The "Four Horsemen" of the Atheocalypse (l to r):
Christopher Hitchens, Daniel Dennett, Richard Dawkins, Sam Harris

Atheism in America

By Julian Baggini
Financial Times, February 2012

Edited by Andy Ross

Matt Elder, who lives in Festus, Missouri, says with a smile that when he goes out wearing his black T-shirt with its large scarlet A — the symbol of the atheist Out Campaign inspired by Richard Dawkins — "you'll see mothers bring their children a little closer and step a little quickly away". Elder is not militant and tries to be as accommodating as he can without being a hypocrite.

Churches are the main hubs for volunteer work, which is much more central to life in the welfare-state free America than it is in Europe. As Daniel Dennett says, "The sad truth is that in many parts of the country, if you want to join forces with your neighbors and do something good, and you look around for an organization that will help you do that, thatís the churches."

Religious freedom was the reason why the puritan Pilgrim Fathers boarded the Mayflower in 1620. They were followed by other nonconformists wanting to escape countries whose established churches made it difficult for people of other denominations to thrive. The founding fathers were determined to ensure that the United States government should have no role in determining the beliefs of its citizens.

But the strict separation of church and state has not stopped many seeing America as a Christian nation. Many Christians campaign for both prayer and the teaching of creationism in schools. Other legal disputes are still being fought over monuments such as crosses and the Ten Commandments on publicly owned land.

A now famous University of Minnesota study concluded that Americans ranked atheists lower than Muslims, recent immigrants, gays and lesbians, and other minority groups in "sharing their vision of American society". No wonder atheist groups talk of modeling their campaigns on the civil rights, gay, and women's liberation movements. "We want people to realize that some of their best friends are atheists, some of their doctors, and lawyers and fire chiefs and all the rest of them are atheists," says Dennett.

Sam Harris is one of Americaís best-known atheists. His 2004 book, The End of Faith, sold over half a million copies. He agrees that the situation for atheists is "analogous to being gay and in the closet for many people". But he says "it's a losing game to trumpet the cause of atheism and try to rally around this variable politically. I've supported that in the past, I support those organizations, I understand why they do that. But, in the end, the victim group identity around atheism is the wrong strategy. It's like calling yourself a non-astrologer. We simply don't need the term."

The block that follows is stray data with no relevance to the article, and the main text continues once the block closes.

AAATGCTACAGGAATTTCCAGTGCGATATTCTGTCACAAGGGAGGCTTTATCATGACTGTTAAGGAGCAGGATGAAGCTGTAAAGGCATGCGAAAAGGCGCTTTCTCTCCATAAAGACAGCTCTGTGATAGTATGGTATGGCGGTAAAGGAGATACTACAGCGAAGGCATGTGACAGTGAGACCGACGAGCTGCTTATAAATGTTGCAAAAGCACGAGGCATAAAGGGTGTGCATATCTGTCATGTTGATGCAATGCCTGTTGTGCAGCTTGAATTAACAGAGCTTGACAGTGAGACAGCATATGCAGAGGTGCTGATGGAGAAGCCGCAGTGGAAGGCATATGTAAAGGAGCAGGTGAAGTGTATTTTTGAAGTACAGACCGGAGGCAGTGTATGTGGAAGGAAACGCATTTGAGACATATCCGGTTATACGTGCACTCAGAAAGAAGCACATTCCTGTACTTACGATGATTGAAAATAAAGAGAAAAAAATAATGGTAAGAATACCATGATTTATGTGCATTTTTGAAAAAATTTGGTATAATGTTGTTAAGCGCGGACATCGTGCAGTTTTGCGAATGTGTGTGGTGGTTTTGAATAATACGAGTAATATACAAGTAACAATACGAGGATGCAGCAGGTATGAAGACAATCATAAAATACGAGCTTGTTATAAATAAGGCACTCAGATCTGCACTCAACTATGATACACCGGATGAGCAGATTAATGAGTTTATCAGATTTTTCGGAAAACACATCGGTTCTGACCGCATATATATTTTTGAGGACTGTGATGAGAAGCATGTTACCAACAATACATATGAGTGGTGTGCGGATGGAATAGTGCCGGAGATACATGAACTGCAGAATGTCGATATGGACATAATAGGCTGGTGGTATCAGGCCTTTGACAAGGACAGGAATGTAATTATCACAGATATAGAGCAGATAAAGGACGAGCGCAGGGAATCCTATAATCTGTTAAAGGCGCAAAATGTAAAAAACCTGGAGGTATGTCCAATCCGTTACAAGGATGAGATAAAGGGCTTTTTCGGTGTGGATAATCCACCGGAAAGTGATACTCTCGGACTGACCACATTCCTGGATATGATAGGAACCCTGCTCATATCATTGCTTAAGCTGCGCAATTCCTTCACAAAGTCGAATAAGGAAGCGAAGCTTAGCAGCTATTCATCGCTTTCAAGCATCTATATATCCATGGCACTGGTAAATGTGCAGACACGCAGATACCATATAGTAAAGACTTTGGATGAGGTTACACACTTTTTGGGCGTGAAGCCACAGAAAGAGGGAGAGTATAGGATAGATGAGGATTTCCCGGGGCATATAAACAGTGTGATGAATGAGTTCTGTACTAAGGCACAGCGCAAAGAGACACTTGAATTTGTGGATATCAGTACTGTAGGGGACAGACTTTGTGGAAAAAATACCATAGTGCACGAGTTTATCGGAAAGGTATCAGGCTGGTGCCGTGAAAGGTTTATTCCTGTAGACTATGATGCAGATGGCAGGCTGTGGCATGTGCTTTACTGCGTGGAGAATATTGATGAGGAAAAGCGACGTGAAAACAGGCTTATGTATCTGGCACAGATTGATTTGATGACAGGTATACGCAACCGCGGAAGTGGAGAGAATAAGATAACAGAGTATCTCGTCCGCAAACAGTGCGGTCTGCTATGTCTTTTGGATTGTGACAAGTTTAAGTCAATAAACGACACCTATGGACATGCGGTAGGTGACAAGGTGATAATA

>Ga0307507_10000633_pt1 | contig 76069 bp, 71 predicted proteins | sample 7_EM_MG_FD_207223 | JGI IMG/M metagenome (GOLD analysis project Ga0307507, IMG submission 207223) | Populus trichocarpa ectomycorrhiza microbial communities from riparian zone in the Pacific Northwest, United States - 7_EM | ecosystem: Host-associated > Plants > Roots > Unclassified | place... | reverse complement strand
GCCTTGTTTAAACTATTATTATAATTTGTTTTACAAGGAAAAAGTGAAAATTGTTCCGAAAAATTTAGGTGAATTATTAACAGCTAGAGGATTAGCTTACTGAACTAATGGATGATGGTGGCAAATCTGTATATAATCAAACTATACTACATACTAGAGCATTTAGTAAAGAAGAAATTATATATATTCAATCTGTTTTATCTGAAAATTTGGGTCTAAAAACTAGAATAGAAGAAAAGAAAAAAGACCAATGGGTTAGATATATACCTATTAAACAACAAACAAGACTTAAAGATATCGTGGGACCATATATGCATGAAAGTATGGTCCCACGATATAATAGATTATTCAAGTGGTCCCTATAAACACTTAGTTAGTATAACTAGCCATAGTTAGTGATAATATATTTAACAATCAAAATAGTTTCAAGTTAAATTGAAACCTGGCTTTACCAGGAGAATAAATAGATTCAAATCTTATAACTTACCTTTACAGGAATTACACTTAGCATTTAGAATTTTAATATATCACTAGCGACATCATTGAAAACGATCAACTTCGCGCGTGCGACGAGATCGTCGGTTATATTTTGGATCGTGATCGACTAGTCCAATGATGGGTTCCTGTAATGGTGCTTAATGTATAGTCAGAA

A report from the Pew Research Center last November showed that 53 percent of Americans say it is necessary to believe in God to be moral. That is one reason why many are afraid of coming out, to the extent that both American Atheists and the American Humanist Association (AHA) will, on request, send mailings to members under plain covers.

The number of people who don't believe in God in the United States is said to have doubled over the past decade, with even faster growth among the young. Validating that claim is difficult, but surveys agree that atheism is on the rise. Books by the Four Horsemen — Sam Harris, Daniel Dennett, Richard Dawkins, and the late Christopher Hitchens — have all been New York Times best-sellers, with sales in the hundreds of thousands.

The Global War On Christians

By Ayaan Hirsi Ali
Newsweek, February 2012

Christians are being killed in the Islamic world because of their religion. It is a rising genocide that ought to provoke global alarm. In some countries government agents burn churches and imprison parishioners. In others, rebel groups and vigilantes murder Christians and drive them from their homes.

Media reticence on the subject may be in part due to lobbying groups that have persuaded leading public figures and journalists in the West to think of each and every example of perceived anti-Muslim discrimination as an expression of a systematic and sinister derangement called Islamophobia.

But a fair-minded assessment of recent events and trends leads to the conclusion that the scale and severity of Islamophobia pales in comparison with the bloody Christophobia currently coursing through Muslim-majority nations from one end of the globe to the other.

Christian minorities in many majority-Muslim nations have lost the protection of their societies. In countries with radical Islamist movements, vigilantes often feel they can act with impunity. The old idea that non-Muslims in Muslim societies deserve protection has all but vanished from wide swaths of the Islamic world.

Western governments need to be clear that criticism of Islam is not Islamophobia. The West can help religious minorities in Muslim-majority societies by making its development aid and trade and investment relationships conditional on the protection of the freedom of conscience and worship for all citizens.

AR  In my opinion, the proper response here is to regard the recent manifestations of atheism as expressions of the radical demystification of moral life characteristic of very early Christianity and hence to extend atheist solidarity to "Reform" Christians in order to form a scientifically respectable foundation for a faith in the progress of life on Earth that can defeat Islamic fundamentalism and go on to fructify Globorg.